I’m at a techno party in an empty warehouse in Berlin, and it’s the spring of 2019. Between rusty stairwells and cheap strobe lights, I find myself thinking about an apocalypse. My obsession with German expressionist poetry dealing with topics such as decay, the end of the world, and human morbidity had inspired me to do so. I try to imagine what it would be like if the world would suddenly change. With messy blue hair hanging in my face, I write into my phone's notes: “We will be ready when the apocalypse arrives.”
One year later, I’m sitting at a gate at Newark Airport in New York. I’m watching President Trump's first speech on Covid-19. My face is tired, covered in stains from dirty tears, goodbyes that will last a lifetime, and a tremendously painful broken heart from finally discovering the freedom I had always longed for.
In these moments of departure, I realized how wrong I was. Though never truly meant seriously, I was fascinated by my upper-middle-class boredom and naivety. Inspired by abstract art and poetry, I had longed for chaos and the end of the world as I knew it. For the mere purpose of entertainment and excitement. But then, change did arrive, and I wasn’t prepared.
The first few weeks of the pandemic felt truly apocalyptic. Countries with a tradition of priding themselves on their democratic liberty were not hesitating to issue stay-at-home orders that resembled past times of authoritarian states. Of course, these measures had the intention of protecting people's lives and the healthcare system, but the measures that democratic governments were taking was something that would have seemed impossible a few months ago.
Sometimes I felt like I was a prisoner in my own home. In a way, we were all nostalgically staring out the window onto fields or empty cities, thinking about past experiences when life felt vivid. Fascinated by how fast liberty can vanish, I find myself wondering: What does freedom in captivity mean?
Freedom and captivity. A pair of words that at first seem like an oxymoron, two concepts that oppose each other like antonyms. But behind this notion lies the question of how we can still be free when disease or other restrictions take away our freedom.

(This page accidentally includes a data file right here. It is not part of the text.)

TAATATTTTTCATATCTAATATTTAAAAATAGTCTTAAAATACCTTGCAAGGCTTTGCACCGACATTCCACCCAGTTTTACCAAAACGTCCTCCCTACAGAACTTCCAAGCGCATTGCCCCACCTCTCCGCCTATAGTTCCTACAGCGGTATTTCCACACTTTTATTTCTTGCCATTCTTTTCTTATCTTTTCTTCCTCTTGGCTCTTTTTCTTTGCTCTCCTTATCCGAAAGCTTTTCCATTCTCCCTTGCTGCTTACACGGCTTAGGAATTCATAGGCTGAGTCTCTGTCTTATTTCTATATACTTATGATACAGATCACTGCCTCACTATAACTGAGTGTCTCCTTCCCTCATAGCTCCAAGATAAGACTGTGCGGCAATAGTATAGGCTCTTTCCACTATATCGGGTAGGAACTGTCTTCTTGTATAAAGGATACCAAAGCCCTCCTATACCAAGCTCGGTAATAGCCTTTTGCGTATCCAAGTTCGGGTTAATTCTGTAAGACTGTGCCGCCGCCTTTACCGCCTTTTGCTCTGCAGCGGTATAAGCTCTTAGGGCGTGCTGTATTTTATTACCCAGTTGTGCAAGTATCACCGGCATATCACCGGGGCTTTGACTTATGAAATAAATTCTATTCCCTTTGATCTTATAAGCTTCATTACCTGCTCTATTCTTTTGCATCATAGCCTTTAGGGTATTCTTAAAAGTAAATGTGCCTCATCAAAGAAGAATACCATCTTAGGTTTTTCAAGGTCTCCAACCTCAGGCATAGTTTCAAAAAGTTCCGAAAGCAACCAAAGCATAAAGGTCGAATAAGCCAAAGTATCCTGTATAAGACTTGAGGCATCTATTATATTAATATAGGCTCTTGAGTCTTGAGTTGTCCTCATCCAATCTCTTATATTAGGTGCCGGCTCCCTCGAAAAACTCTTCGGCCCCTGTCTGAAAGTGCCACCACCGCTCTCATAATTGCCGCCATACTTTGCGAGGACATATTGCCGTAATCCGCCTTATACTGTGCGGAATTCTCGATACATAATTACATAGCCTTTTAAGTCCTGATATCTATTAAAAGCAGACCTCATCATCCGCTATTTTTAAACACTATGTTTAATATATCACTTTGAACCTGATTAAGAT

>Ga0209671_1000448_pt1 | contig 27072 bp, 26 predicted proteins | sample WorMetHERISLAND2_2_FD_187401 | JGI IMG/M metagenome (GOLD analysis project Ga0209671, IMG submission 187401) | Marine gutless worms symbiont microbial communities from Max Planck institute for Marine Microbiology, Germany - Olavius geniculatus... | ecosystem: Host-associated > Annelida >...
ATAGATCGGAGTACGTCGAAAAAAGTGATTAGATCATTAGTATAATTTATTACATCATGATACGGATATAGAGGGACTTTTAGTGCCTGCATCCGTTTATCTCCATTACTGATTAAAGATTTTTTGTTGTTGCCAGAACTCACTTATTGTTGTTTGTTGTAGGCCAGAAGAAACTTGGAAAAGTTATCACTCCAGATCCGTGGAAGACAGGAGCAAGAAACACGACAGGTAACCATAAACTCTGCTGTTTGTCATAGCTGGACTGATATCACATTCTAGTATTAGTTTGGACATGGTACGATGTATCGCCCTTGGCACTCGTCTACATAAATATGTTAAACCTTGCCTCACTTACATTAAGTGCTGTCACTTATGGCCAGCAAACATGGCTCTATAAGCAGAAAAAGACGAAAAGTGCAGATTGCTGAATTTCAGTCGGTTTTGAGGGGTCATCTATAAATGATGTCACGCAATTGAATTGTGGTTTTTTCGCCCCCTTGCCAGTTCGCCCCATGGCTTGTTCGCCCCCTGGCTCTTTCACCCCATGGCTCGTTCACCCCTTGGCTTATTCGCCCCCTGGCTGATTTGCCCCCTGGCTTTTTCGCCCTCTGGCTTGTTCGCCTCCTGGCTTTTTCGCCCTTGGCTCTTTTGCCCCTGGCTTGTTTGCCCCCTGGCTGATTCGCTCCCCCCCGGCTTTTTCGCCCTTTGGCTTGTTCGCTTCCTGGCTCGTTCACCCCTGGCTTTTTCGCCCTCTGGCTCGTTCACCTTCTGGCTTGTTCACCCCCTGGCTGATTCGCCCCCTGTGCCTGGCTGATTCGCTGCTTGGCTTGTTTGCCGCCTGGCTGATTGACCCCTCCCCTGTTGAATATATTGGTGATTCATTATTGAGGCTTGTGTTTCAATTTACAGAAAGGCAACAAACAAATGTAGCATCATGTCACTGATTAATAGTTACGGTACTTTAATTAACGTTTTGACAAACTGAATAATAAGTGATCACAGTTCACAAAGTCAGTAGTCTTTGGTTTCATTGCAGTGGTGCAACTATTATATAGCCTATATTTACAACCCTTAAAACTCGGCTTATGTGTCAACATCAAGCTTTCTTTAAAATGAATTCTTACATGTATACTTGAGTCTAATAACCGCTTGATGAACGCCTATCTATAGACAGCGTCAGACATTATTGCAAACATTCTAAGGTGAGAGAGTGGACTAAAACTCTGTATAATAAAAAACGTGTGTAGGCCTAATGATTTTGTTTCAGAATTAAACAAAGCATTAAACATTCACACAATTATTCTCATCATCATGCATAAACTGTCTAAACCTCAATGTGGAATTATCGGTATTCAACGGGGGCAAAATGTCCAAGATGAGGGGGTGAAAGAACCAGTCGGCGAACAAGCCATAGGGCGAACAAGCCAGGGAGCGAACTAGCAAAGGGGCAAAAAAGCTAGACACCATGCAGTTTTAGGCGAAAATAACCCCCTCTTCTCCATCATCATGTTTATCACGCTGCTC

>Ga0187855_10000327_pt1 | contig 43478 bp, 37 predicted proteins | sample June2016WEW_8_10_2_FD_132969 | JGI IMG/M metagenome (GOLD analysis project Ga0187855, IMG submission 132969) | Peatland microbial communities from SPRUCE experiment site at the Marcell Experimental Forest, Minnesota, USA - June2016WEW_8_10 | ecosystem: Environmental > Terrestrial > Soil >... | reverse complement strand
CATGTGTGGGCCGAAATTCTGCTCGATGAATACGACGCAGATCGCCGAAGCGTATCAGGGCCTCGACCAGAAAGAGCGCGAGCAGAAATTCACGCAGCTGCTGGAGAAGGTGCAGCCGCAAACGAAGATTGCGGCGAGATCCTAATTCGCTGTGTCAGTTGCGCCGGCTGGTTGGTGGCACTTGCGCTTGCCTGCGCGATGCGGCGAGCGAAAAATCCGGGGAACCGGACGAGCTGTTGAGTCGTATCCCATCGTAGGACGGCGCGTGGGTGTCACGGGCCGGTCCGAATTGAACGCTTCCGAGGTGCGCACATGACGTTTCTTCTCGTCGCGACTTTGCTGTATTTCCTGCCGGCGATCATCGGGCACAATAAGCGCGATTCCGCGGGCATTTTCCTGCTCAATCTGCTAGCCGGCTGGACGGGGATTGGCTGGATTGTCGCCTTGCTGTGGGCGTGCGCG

In the western hemisphere, our generation in particular has never experienced captivity in such a drastic way. Still, humanity is certainly not new to the loss of freedom and the state of incarceration. The psychologist Viktor Frankl, who was the leading representative of the Third Viennese School of Psychology, survived years of imprisonment and torture in a German concentration camp in Auschwitz.
His book "Man’s Search for Meaning" explains that a strong sense of purpose in life gave him the will to live, and was crucial to his survival. During his time in Auschwitz, Frankl observed that prisoners who were able to keep a sense of purpose were able to survive much longer than those who had lost their hope.
Now, of course, most of us are not experiencing such traumatic circumstances in the comfort of our own home. But we can, nevertheless, learn from Frankl and apply it to our smaller scale suffering. Stories from people who have survived situations worse than our own can be humbling, because they show us that our pain may not be as tragic as we experience it.
Most of all, Frankl’s conclusions can help us through our own state of captivity and help us find a way to coping with feelings of hopelessness and fatigue. Viktor Frankl writes: "Everything can be taken from a man but one thing: the last of the human freedoms — to choose one's attitude in any given set of circumstances, to choose one's own way."